From building decks around eight foot hot tubs with his life-long pal Jim Ryan to multi-million dollar homes for Grand Lakers, it’s truly a story of self-education with a Billy Goat trying to butt a whole in that dam mentality.

Megan Hopper Berga with Jerry and Kae Hopper Grand Lake OK

Jerry was blessed with raw intelligence, an inquisitive mind and a commitment to stay with whatever he was trying to master until he was pretty much better at it than anybody else.

When I met him in 1982, it was decks around hot tubs, but he had framing and other carpentry skills on his resume even back them.

From there it was partnering up with former Langley mayor and builder Dave Wall and some Vinita investors for the development of Pelican Point.

People like the Heffner’s from Oklahoma City and Dick & Sally Lane were on the client list.

With the oil boom, the money was rolling and Jerry was a little wilder and a hell of a lot younger in those days.

The legendary Cove Club, which most recently was home to Pensacola Pizza and is now closed, was a daily gathering spot for the Grand Lake construction crowd, including Dave and Jerry’s crew from the Pelican Point project…and a distinguished crew it was.

Guys like the late John Akin, Jim Ryan, the Jeffers brothers, Tom Hopper and others to name just a few.

An open tab was maintained at the club as just a cost of doing business.

And when a closing occurred, it was definitely reason for celebration.

I can personally report that sometimes celebrating at Sue and Tub Coulston’s Cove Club just wasn’t enough when Hopper sauntered over to the pay phone, called Junior Bailey, who owned and operated the Lakeview Supper Club and said, “Junior, Jerry Hopper here. I’d like to order a round for the house!”

As Jerry worked his way up the construction ladder, he worked with several area and metro based big name architects.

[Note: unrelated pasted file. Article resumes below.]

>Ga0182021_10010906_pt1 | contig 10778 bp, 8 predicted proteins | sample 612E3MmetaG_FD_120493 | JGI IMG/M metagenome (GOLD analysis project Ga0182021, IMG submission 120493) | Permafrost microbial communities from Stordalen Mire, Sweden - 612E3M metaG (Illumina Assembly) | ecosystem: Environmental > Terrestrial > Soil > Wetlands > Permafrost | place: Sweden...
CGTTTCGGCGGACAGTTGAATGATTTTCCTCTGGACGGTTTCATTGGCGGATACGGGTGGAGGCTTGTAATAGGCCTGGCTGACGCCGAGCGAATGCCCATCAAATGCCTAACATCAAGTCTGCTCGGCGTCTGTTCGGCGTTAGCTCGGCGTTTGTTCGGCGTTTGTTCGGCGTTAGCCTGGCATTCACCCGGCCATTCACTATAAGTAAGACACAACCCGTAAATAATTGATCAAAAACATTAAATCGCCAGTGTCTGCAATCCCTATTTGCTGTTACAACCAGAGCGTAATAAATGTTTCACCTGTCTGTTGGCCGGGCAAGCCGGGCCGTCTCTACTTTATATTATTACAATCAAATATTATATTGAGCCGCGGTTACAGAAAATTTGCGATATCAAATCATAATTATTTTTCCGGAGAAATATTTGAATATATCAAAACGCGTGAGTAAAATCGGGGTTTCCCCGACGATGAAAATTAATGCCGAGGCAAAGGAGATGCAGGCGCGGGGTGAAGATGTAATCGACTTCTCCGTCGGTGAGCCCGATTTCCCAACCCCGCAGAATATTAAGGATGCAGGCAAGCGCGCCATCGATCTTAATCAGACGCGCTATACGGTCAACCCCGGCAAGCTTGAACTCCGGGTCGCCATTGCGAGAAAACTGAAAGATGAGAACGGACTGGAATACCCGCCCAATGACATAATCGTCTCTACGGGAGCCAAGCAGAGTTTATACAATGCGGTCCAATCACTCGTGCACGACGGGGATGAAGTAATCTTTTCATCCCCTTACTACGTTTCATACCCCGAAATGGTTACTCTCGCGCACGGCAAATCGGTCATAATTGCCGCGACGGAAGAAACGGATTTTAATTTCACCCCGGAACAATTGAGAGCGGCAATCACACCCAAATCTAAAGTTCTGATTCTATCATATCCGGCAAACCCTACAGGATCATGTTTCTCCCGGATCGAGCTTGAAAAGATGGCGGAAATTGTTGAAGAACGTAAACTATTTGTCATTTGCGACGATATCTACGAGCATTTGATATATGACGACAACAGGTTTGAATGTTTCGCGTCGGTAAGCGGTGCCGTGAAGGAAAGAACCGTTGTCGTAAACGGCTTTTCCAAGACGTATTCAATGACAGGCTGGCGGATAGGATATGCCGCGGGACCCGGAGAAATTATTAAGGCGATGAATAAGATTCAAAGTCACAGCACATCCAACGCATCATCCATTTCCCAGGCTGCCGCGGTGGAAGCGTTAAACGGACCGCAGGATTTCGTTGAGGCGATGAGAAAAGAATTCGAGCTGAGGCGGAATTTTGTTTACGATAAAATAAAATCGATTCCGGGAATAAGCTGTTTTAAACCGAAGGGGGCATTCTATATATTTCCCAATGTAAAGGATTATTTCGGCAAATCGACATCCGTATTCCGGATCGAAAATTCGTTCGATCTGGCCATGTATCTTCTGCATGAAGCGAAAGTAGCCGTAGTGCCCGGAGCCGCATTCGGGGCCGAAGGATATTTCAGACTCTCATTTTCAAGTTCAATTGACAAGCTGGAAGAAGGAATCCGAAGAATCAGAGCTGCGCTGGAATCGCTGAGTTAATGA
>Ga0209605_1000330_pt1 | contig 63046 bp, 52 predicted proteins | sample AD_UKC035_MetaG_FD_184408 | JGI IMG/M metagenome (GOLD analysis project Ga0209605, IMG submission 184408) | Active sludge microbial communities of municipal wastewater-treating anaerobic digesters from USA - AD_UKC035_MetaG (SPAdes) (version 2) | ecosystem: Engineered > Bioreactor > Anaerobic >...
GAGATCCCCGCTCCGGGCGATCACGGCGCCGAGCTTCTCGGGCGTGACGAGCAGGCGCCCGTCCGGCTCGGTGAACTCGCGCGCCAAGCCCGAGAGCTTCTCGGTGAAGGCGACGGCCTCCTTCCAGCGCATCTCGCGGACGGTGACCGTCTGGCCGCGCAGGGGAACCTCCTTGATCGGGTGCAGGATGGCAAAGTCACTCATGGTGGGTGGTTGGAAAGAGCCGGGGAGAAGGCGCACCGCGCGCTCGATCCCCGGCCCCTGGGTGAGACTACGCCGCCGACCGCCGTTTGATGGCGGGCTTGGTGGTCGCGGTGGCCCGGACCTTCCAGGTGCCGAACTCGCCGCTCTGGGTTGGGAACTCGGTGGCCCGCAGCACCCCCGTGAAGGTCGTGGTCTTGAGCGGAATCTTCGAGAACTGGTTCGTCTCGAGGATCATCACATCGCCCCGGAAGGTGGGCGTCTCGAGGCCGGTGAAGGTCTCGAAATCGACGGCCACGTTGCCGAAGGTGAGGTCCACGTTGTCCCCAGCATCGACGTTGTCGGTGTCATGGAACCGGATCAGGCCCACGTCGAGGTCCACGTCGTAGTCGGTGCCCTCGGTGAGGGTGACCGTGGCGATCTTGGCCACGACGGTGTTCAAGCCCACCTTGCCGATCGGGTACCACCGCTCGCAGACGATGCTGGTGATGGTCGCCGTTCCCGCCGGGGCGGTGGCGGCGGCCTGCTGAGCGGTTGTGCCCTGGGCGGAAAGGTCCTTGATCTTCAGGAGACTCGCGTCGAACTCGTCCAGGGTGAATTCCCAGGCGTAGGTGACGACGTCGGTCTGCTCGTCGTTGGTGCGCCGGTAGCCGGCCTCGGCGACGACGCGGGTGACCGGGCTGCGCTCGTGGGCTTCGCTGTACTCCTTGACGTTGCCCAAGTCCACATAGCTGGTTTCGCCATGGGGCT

We’re speculating a bit here, but Jerry must have been a wee bit disenchanted with their fees and turn- around time.

The next thing on the agenda was to master the current state-of-the-art designer software and teaching himself how to use it…and as far as I can report, he never participated in any formal training of any kind.

Make no mistake about it, he still worked with designers and architects, but when a change was needed for the progression of a job, he just handled that duty right now.

A few years ago, Jerry and his wife Kae, along with Pete and Ramona Seitz, purchased Jones Hardware in Ketchum and have transformed it into a square block enterprise.

Together they have jointly changed the face of the small lake town, while providing products and services never before envisioned.

Most recently, their partnership has birthed yet another company, Floating Door, which manufactures and installs airplane hangar doors.

The self-professed workaholic had the most fun when he’s was in the problem solving mode and hard at it.

Personally, I’ll look forward to seeing my pal again on the other side, and no matter how glorious we Christians have envisioned heaven, there will no doubt have been some remodeling completed and some unique problems solved since Jerry’s arrival.

Jerry has occupied speed dial #4 on my phone for as long as I can remember, and now, I don’t have access to his new area code, but I’ll leave #4 the way it is, just in case maybe he’ll text it to me.

One of those unique Grand Lake individuals we’ve had the pleasure of calling friend along the way…..and he, along with his friends and family, could use some additional prayer about now.

The family asks that donations be made to South Grand Lake Lions Club Scholarship Fund, St Jude’s Children’s Hospital, or Home of Hope.